A tribute to the International Women’s Day 2018
By Wanjala Wafula
I salute all the women and girls of the world because it is on their shoulders that the very planet orbits. Every human being, dead or alive must have stemmed from women and it’s for this reason that I am sometimes persuaded to accept that the higher power must undeniably be a woman. I am evenly stunned that the universe budges on even with this glaring reality ever present.
Since time in memorial, women have experienced larger deficiency, ill health, educational disparity, maltreatment, and other collective tribulations simply because they are women. They are born destined for harm both individually and collectively. Theirs is a world where they are to be seen and used and not heard and respected. They are yoked to their own providence yet the world moves on undeterred.
I must hasten to mention that progress is being made in emancipating the African woman and girl from the chains of negative masculinity, harmful traditional practices and customs, patriarchy, boy-child preference and widespread disparities. I acknowledge that we are moving toward the right direction yet not as fast as we should be moving. I have over the years insisted that the rationale behind the sustained depravity of women and girls on the African continent and certainly around the world is because of the approach that has been taken. The persistent perception that women and girls anguish is a women’s problem that only women can address has squandered every opportunity availed toward fostering gender parity. As my friends Myra Karani rightly puts it, every NGO, CBO, FBO and UN agencies are hacking robustly at the tree that represents the aforementioned gender issues, yet, there are few, if any, hacking at the deeply imbedded root problem which are boys and men.
I have to be honest with myself because most people find it too excruciating to consider, and feel desperate when faced with the horror of any form of violence. I would rather focus my energies on telling you the other side of the story. I affirm that many men and boys organizations across the African continent now possess incredible capacities and understanding in reviving the lives of women and girls shuttered by numerous forms of violence. There is abundant optimism around the African continent. There are movements and initiatives of men and boys determined to unchain themselves from the baggage that comes with negative masculinities and the dangers associated with harmful traditions and customs.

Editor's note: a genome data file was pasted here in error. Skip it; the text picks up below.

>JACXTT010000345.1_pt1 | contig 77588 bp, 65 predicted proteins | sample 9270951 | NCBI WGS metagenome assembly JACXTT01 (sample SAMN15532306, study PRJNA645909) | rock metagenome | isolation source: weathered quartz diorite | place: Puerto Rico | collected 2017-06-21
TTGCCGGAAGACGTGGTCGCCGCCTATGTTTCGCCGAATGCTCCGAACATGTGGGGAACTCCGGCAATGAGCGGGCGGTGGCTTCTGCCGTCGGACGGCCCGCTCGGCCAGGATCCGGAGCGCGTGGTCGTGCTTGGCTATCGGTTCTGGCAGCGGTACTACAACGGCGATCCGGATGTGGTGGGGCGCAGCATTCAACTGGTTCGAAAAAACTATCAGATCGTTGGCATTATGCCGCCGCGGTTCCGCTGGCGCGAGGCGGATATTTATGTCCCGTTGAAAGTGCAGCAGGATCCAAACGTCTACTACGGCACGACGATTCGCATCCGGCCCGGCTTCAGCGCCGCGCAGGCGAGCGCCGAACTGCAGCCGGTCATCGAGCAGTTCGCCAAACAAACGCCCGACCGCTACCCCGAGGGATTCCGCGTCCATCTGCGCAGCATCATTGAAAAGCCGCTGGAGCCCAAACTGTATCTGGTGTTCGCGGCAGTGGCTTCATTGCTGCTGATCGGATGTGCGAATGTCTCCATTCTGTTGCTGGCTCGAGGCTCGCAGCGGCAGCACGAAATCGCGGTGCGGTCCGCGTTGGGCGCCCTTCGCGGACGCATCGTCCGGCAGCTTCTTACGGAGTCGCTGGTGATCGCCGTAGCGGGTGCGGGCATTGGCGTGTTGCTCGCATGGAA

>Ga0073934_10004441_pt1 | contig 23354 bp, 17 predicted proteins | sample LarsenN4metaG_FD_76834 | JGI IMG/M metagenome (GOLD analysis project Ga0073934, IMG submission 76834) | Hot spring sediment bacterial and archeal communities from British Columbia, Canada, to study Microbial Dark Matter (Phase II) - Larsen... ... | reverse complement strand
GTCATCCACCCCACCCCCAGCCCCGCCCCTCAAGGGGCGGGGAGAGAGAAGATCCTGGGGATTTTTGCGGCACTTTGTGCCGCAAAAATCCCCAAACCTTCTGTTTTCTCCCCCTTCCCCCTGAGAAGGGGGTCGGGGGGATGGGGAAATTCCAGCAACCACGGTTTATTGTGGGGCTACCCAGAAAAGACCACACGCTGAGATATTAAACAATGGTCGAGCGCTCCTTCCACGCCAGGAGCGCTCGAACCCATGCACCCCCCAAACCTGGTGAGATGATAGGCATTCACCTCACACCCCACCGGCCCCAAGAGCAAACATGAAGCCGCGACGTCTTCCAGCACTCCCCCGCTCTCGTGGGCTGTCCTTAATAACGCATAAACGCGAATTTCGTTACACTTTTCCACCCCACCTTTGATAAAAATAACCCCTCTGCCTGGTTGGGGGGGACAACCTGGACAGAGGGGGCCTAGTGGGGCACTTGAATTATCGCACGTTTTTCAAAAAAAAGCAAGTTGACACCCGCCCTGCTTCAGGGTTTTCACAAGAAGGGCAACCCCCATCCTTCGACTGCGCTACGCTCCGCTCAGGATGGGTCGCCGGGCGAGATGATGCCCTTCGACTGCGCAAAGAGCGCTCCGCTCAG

In many parts of Africa, women and girls continue to be victims of existing laws, regulations, customs and practices that discriminate against them. They are politically exorcized, socially secluded, economically disfranchised and culturally caged. The aftermath of women being isolated from the decision making process is the furtherance of the manifestation of gender and sexual violence with statistics affirming that one in every three women in most parts of Africa has been a victim of gender based violence. There still is skyrocketing prevalence of human rights abuses, augmented poverty levels, increased illiteracy levels, amplified HIV infections, profound environmental degradation and the worsening living conditions.
In my view, the International Women's Day is the narrative of regular women, girls (and now men) as creators of history. It is a day when women and girls are acknowledged for their triumphs, without regard for divisions whether national, ethnic, linguistic, cultural, economic and political. For me, the day is about galvanizing communities and key target clusters for purposes of enabling girls and women to gain the confidence to start planning for their futures and strategically position them to benefit from key social, economic and political developments as envisaged in key national and international instruments.
It is interesting that most solutions revolving around gender violence issues seem to include what to do “after the fact”: after the fact of rape, after the fact of physical abuse; after the fact of killing a woman. There are discussions of police training, incarcerating criminals and providing hospitals and psychiatric counseling for women and children, all of which are directed to helping them, “after the fact”. Wouldn’t it be interesting to have a conference that brought together governmental and UN agencies, NGO’s and men’s groups who would be willing to discuss the real cause of GBV: boys who have no understanding of what it means to be a man of Conscience, Character and Courage. Boys, who have no real role models who can, or will, teach them the value of self-respect, responsibility, and self-control.
Unless organizations begin to “hack at the root” of what has been called the most “under parented” and “lost generation of boys” this world has ever experienced, we fear all of the “Declarations of Commitment” issued on behalf of women, will do little to eradicate the real problem. I believe that by teaching boys when they are young the principles of life, we take a new path; a critical step toward truly helping women-before, not “after the fact”.
Give one generation of boys the opportunity to learn and understand who they are, and what they can become; a generation of boys who will grow up to become men who understand their life purpose and their vital role and responsibility to home, family, community and country; and THEY will become the vocal movement and catalyst for the change we all envision for women everywhere. Without their voice, all of our best efforts are diluted by half.
The writer is a Founder / CEO of The Coexist Initiative, a not for profit synergy of men and boys organizations committed to eliminating all forms of Gender based violence in Kenya. Visit www.coexist.co.ke ‐ facebook‐wanjala Wafula‐ skype: coexist.initiative. Tel: +254712653322